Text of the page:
Creating a mental bookshelf: an exercise for the aspiring writer.
I have had a couple of conversations recently about writing. Specifically, eek, my writing. In the space of a few days, two friends who are both writers themselves (one an academic, the other a journalist) each separately gave me a gentle but searching interrogation about my plans for writing something developed from Dancing Beastie: something on paper, for publication, for sale. A book, in other words.
Since we all know that the world is full of wannabe-authors who think they have a book in them, I’m not going to enter into that discussion. Suffice to say that yes, ladies and gentlemen, I am one of them. One of those children who wrote and illustrated stories from the moment she could form letters. One of those teenagers who poured her thoughts into furtive diaries, longing to be understood and terrified of being discovered. One of those students who took pleasure in scribbling copious longhand notes and ideas, whose fingers developed callouses and dents from being wrapped around a pencil.
And in adulthood…well, as career and family have taken up my creative energy, the instinct to write has often been pushed into the background, but has never faded. All over the house, in bags and drawers, in backs of cupboards and under piles of paperwork, there are notebooks where I have found myself scrawling down something I needed to get on to paper. (It has occurred to me that some people might become writers in order to justify their compulsive blank-notebook-buying habit – but that’s another post.)
And so I must also confess that one of my reasons for starting a blog was to limber up my creative writing muscles, which I felt had not been properly exercised since finishing my doctoral thesis in the mid 1990s. The idea has always been that the blog would lead onto something more. Barely six months after I started Dancing Beastie, however, I had that brain injury, which knocked me sideways for a couple of years. And just as I felt I was starting to emerge from that, and was feeling positive about life’s possibilities, our family suffered two bereavements and all my emotional energy was directed towards their aftermath.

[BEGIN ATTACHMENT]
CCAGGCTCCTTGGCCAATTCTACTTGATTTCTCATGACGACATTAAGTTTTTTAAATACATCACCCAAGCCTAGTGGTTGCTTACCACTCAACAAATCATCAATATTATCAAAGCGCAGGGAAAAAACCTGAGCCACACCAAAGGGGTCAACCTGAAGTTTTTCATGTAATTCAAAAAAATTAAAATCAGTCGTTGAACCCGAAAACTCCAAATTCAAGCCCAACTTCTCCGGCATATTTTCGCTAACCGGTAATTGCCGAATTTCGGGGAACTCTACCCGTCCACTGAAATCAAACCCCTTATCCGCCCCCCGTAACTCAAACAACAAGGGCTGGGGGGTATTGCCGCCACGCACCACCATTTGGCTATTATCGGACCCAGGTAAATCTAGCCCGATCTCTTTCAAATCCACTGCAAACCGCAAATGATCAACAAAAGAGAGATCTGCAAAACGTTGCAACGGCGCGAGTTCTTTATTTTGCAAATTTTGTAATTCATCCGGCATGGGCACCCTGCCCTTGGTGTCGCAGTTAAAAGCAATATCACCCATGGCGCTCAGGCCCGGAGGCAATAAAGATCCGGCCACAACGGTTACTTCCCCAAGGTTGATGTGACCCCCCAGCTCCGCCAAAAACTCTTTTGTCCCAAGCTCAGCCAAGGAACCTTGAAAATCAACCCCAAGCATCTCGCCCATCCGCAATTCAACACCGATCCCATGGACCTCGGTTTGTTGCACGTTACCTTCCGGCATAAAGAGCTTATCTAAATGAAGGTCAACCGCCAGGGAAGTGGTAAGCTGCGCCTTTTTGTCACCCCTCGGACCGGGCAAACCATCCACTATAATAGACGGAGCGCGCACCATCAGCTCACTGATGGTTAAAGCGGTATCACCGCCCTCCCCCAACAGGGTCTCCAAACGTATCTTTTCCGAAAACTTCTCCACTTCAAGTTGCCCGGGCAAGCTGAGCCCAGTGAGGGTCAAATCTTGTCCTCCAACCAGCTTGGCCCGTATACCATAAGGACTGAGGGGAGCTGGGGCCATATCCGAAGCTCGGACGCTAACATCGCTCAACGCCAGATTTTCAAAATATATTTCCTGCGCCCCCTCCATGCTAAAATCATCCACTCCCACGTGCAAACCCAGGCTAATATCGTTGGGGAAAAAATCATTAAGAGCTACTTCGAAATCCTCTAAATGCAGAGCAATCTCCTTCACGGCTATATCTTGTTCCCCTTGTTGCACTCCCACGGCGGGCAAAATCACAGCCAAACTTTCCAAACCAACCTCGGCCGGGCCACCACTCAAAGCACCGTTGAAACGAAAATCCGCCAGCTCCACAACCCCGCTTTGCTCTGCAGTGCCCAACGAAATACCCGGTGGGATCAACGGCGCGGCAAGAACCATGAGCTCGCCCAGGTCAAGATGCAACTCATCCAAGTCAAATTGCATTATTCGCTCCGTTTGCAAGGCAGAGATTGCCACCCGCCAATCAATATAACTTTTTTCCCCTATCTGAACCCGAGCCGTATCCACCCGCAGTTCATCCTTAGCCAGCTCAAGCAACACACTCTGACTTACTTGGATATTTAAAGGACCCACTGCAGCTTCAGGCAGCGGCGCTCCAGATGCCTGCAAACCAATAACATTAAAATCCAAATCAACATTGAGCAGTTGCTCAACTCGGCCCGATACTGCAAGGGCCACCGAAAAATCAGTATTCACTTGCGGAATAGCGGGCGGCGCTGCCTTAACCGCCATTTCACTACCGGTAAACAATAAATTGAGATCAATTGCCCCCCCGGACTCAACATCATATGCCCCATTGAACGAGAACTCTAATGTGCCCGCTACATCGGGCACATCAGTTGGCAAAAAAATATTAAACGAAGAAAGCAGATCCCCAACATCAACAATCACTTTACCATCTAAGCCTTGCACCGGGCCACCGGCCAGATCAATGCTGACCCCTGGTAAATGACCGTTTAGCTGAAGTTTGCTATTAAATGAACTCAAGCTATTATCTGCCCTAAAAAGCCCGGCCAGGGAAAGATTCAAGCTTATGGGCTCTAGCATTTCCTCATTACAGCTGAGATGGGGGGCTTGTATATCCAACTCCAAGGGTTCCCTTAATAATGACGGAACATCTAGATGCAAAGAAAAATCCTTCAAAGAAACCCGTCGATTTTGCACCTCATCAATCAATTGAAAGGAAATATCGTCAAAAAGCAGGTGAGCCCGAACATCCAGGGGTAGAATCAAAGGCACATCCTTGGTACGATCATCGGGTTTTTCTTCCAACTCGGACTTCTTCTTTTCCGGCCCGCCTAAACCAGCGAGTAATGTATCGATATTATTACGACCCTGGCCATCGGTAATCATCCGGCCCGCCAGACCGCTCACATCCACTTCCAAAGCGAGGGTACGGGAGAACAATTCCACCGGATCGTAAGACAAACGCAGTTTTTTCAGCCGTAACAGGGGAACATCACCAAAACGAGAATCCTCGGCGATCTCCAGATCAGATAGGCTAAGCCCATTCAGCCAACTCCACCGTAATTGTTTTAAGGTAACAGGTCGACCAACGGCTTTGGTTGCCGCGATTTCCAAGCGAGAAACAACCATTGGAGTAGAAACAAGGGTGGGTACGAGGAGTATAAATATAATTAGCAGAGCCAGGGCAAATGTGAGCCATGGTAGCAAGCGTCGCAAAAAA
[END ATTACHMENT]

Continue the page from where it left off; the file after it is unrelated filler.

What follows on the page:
This year, though, I have no excuse. Hurray! So I was a bit dismayed to realise, when questioned by my two friends, that my grand plans for writing have been lying stagnant. A few searching questions were exactly what I needed to re-focus my attention. The most basic question – and perhaps the most important of all – was, what sort of thing do you want to write?
This is probably the first question which any of us who want to develop our writing should ask ourselves. How would you answer it? To help you to come up with an answer, think about the authors whose writing you have admired over the past few years; the ones whose style and content make you think, yes, that’s the kind of thing I would love to be able to write. When I did this myself, I realised that I could immediately access a sort of mental bookshelf of selected books which are my creative inspiration. They have clearly been collecting there without my paying them much conscious attention. Mine are (not exclusively) these:
Once you have collected a mental bookshelf, you can start to analyse what it is which attracts you to these books. On my own shelf, the books are:
2. concerning the natural world in various aspects
3. written with an exquisite sense of place, with evocative attention to detail
4. luminously aware of the connections between emotions and the physical world; between inner and outer landscapes. (One of my selected authors is an exception to this: Sara Wheeler consciously avoids any introspection, but I include her because she writes so well on place. Plus she is very funny.)
5. mostly in blue covers. I thought it was an odd coincidence, until I realised that it is a result of point 2: the blue is of flowers, snow and sky.
Thus in considering the authors who have inspired me, I find the answer to what I want to write about myself. More than that, I find that I am already trying to write about it: here, on this blog. I wouldn’t be a bit surprised if you were to discover the same.
Leafing through your mental bookshelf does not make you an author. But as an exercise in sharpening your focus, it’s a useful place to begin. Baby steps, dear reader, baby steps.